Coronary Bypass Without Opening the Chest

Stephen Hood, TECAB patient A few weeks after coronary bypass surgery, Stephen Hood was back on his bike.

Stephen Hood didn't miss a beat after having triple bypass heart surgery. The Orland Park, Ill., resident was home in three days and back to work as a campus police officer for a local university just five weeks later.

The secret to his quick recovery: totally endoscopic coronary artery bypass (TECAB) surgery. Cardiac surgeon Husam H. Balkhy, MD, completed the robot-assisted procedure using miniature instruments to operate through four half-inch holes, or ports, in the chest area. Unlike traditional coronary bypass surgery, TECAB does not require opening the chest, cracking the ribs or stopping the heart. Balkhy is one of only a handful of cardiac surgeons in the country who perform this totally endoscopic procedure.

"Patients have noticeably less pain and experience fewer complications," said Balkhy, director of minimally invasive and robotic cardiac surgery at the University of Chicago Medicine.

"I couldn't be happier with the results from the surgery."

Balkhy and his team first met with Hood after cardiac catheterization tests showed significant narrowing in three coronary arteries. An 85 percent blockage in his left anterior descending coronary artery -- a condition referred to as the "widow maker" -- put the 65-year-old at high risk for a massive heart attack.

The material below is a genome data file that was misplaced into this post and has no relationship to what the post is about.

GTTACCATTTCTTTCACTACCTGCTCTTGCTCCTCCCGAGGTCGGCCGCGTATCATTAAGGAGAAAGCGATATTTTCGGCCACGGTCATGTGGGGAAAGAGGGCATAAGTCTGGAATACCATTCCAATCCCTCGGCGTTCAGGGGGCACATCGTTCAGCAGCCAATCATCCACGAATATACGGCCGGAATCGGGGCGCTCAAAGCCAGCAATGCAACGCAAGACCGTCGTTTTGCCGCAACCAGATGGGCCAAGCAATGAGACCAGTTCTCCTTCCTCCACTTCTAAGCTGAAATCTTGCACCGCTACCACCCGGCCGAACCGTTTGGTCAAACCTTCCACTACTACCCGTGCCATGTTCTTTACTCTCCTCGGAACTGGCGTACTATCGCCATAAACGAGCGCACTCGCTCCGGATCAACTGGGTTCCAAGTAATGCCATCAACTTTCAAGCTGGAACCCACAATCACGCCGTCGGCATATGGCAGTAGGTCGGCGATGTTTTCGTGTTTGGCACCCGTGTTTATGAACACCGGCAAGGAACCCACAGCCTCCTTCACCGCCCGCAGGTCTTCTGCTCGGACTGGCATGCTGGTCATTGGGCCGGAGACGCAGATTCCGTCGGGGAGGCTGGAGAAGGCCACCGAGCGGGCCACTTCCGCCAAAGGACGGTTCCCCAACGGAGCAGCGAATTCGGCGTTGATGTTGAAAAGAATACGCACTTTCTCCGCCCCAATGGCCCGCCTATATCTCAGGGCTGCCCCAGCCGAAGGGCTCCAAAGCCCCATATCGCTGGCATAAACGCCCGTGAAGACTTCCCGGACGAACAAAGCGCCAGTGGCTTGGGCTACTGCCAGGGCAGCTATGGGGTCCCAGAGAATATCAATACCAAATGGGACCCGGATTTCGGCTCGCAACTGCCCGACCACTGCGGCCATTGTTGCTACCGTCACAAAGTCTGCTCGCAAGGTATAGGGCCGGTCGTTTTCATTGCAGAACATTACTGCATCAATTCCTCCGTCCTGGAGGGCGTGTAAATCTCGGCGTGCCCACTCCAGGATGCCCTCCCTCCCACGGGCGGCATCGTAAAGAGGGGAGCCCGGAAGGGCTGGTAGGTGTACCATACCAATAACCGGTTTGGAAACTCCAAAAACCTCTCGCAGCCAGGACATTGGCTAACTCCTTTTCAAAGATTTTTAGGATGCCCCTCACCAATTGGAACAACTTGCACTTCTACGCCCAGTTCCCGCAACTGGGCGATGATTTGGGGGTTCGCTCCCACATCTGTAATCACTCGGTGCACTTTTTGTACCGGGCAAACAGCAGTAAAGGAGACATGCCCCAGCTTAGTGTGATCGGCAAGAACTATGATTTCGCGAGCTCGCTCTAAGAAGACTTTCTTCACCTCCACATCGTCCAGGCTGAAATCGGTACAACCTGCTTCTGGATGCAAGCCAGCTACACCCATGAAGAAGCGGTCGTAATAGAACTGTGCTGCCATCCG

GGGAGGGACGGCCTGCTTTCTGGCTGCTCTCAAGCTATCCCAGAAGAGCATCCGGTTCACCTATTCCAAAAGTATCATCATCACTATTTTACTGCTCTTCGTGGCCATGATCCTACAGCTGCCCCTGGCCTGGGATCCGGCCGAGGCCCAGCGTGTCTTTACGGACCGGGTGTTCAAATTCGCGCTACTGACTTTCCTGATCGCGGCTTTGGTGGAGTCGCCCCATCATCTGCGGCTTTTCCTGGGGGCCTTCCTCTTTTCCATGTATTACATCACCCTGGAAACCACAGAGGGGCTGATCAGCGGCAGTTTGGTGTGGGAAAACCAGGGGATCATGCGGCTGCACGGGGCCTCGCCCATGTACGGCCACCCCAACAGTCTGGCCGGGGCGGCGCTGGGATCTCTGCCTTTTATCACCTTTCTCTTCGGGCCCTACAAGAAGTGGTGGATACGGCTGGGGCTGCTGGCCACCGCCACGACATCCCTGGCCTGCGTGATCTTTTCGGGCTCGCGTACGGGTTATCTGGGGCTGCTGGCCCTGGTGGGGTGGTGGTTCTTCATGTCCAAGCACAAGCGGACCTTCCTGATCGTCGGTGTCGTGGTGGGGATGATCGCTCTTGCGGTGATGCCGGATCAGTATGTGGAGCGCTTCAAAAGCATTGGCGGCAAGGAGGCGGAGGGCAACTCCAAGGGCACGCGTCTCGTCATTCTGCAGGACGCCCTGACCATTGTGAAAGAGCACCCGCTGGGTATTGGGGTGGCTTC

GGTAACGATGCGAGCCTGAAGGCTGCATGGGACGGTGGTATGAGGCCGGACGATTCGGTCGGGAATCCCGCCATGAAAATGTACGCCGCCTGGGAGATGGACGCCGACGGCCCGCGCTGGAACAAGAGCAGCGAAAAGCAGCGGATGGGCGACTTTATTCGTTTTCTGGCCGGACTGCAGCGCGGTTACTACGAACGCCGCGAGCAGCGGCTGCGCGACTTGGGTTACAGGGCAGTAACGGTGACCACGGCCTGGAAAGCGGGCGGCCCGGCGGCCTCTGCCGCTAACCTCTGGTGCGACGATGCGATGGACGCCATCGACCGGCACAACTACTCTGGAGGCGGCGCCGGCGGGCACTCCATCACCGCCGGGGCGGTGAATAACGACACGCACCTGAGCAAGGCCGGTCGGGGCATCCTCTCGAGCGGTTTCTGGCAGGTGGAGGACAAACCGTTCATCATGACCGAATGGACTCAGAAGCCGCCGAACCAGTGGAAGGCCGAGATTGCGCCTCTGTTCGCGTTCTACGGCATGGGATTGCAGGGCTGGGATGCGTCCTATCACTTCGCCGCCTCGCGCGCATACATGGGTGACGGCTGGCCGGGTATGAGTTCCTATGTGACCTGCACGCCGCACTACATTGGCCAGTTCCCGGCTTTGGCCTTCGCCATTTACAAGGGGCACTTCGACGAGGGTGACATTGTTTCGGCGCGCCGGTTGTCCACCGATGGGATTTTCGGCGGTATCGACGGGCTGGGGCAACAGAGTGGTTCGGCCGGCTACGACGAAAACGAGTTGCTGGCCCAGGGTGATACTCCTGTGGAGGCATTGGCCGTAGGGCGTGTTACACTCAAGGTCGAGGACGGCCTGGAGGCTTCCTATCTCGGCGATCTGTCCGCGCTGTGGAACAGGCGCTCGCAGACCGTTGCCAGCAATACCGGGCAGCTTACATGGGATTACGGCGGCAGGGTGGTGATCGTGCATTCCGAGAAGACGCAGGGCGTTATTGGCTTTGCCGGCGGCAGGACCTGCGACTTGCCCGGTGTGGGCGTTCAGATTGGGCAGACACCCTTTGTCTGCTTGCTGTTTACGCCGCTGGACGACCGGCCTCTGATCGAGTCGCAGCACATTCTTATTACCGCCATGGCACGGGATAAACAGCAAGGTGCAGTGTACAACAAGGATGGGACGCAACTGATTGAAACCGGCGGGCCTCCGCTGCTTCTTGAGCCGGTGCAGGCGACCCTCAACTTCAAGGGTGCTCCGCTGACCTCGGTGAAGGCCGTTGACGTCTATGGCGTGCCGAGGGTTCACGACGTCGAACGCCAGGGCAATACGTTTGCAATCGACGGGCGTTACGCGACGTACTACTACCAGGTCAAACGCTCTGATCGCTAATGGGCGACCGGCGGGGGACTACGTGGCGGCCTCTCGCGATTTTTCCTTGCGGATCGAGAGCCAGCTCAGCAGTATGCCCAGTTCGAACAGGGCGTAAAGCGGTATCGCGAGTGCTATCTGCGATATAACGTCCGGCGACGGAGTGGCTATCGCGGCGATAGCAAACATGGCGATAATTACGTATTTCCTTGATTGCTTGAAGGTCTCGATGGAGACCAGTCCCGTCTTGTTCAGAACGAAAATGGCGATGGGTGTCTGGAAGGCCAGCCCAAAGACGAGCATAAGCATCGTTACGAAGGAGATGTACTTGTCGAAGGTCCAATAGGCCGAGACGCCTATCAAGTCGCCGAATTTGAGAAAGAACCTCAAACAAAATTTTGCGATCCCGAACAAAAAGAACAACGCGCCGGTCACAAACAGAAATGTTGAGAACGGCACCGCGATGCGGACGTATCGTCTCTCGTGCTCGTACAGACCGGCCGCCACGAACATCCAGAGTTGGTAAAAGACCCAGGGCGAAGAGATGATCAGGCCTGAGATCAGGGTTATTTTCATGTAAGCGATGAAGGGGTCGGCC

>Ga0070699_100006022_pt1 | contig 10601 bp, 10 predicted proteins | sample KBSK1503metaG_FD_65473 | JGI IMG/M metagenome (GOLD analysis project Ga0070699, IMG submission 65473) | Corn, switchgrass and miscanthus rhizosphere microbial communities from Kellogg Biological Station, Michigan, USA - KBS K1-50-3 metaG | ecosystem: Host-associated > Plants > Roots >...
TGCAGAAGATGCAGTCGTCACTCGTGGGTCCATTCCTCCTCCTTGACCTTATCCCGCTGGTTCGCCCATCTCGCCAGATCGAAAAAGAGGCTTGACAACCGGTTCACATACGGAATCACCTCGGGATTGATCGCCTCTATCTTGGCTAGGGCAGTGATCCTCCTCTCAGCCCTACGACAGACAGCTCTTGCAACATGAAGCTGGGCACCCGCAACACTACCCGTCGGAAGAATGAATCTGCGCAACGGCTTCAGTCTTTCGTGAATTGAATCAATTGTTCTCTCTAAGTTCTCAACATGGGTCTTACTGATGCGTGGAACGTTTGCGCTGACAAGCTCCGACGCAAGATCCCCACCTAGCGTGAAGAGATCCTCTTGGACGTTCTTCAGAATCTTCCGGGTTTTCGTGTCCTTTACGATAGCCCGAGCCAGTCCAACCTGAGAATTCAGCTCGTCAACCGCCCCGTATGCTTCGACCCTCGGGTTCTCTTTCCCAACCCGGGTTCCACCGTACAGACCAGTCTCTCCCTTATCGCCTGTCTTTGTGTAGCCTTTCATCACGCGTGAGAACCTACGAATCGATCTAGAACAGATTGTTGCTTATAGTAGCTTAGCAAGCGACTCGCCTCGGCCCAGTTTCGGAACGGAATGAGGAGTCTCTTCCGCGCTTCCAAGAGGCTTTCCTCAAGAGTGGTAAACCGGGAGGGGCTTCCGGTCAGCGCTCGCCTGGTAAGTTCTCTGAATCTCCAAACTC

Balkhy and his team first met with Hood after cardiac catheterization tests showed significant narrowing in three coronary arteries. An 85 percent blockage in his left anterior descending coronary artery -- a condition referred to as the "widow maker" -- put the 65-year-old at high risk for a massive heart attack. Husam H. Balkhy, MD

"Stephen was in critical need of bypasses in all three areas of his heart," Balkhy said. During the six-hour, closed-chest procedure, as Hood's heart continued to beat, Balkhy harvested arteries from the chest wall and attached the grafts, restoring blood flow to the affected areas. It is uncommon to perform three bypasses totally endoscopically, but the location of his blockages made Hood a good candidate for this approach.

Within a couple of weeks of surgery, Hood went back to riding his bike three miles several times a week. "I couldn't be happier with the results from the surgery," he said. "I had no pain at all; that's the God's truth. The recovery was fantastic."

January 2014

This story originally ran in the Winter 2014 issue of Imagine, a quarterly magazine published by the University of Chicago Medicine.
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